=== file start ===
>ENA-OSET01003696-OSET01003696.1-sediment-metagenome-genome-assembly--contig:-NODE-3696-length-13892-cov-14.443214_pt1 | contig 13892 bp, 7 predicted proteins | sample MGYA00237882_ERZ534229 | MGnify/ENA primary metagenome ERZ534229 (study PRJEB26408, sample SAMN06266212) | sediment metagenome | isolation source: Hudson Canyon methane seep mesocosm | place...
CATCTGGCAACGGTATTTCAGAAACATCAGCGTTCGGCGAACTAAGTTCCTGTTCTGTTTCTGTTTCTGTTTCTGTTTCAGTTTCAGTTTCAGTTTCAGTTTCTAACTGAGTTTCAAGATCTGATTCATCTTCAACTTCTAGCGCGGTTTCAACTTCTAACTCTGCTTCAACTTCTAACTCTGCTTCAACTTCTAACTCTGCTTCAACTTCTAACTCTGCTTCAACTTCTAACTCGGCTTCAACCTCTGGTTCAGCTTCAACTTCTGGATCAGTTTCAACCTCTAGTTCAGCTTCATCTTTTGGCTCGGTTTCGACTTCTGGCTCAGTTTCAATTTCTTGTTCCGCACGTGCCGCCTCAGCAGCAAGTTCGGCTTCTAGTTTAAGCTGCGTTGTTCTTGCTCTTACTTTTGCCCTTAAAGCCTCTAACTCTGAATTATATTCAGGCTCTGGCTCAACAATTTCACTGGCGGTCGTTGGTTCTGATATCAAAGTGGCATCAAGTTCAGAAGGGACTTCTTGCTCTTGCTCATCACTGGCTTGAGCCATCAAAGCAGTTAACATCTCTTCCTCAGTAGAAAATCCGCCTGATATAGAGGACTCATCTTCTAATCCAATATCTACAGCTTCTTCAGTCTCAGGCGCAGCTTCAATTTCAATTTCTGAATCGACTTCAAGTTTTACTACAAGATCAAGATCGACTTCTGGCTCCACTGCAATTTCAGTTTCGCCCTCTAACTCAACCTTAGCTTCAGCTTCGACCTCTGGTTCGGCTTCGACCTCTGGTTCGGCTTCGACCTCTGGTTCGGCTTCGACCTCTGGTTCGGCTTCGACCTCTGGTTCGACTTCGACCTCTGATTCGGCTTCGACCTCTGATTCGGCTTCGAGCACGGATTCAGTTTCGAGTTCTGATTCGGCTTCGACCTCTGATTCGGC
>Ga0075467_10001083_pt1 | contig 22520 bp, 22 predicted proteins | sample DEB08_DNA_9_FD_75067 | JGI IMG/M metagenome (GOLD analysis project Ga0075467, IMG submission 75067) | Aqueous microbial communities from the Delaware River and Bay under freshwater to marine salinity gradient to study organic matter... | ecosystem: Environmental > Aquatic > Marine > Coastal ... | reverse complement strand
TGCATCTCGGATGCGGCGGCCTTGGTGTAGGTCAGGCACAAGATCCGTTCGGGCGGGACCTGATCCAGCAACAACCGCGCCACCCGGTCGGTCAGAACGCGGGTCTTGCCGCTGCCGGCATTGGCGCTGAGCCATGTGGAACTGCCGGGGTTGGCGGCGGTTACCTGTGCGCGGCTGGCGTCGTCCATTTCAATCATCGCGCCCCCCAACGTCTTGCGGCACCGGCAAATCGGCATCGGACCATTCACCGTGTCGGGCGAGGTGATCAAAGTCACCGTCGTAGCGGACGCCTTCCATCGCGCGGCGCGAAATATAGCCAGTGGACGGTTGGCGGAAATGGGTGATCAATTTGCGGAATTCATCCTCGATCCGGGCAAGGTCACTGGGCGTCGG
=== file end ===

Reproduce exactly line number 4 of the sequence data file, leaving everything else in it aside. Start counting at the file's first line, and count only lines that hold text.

TGCATCTCGGATGCGGCGGCCTTGGTGTAGGTCAGGCACAAGATCCGTTCGGGCGGGACCTGATCCAGCAACAACCGCGCCACCCGGTCGGTCAGAACGCGGGTCTTGCCGCTGCCGGCATTGGCGCTGAGCCATGTGGAACTGCCGGGGTTGGCGGCGGTTACCTGTGCGCGGCTGGCGTCGTCCATTTCAATCATCGCGCCCCCCAACGTCTTGCGGCACCGGCAAATCGGCATCGGACCATTCACCGTGTCGGGCGAGGTGATCAAAGTCACCGTCGTAGCGGACGCCTTCCATCGCGCGGCGCGAAATATAGCCAGTGGACGGTTGGCGGAAATGGGTGATCAATTTGCGGAATTCATCCTCGATCCGGGCAAGGTCACTGGGCGTCGG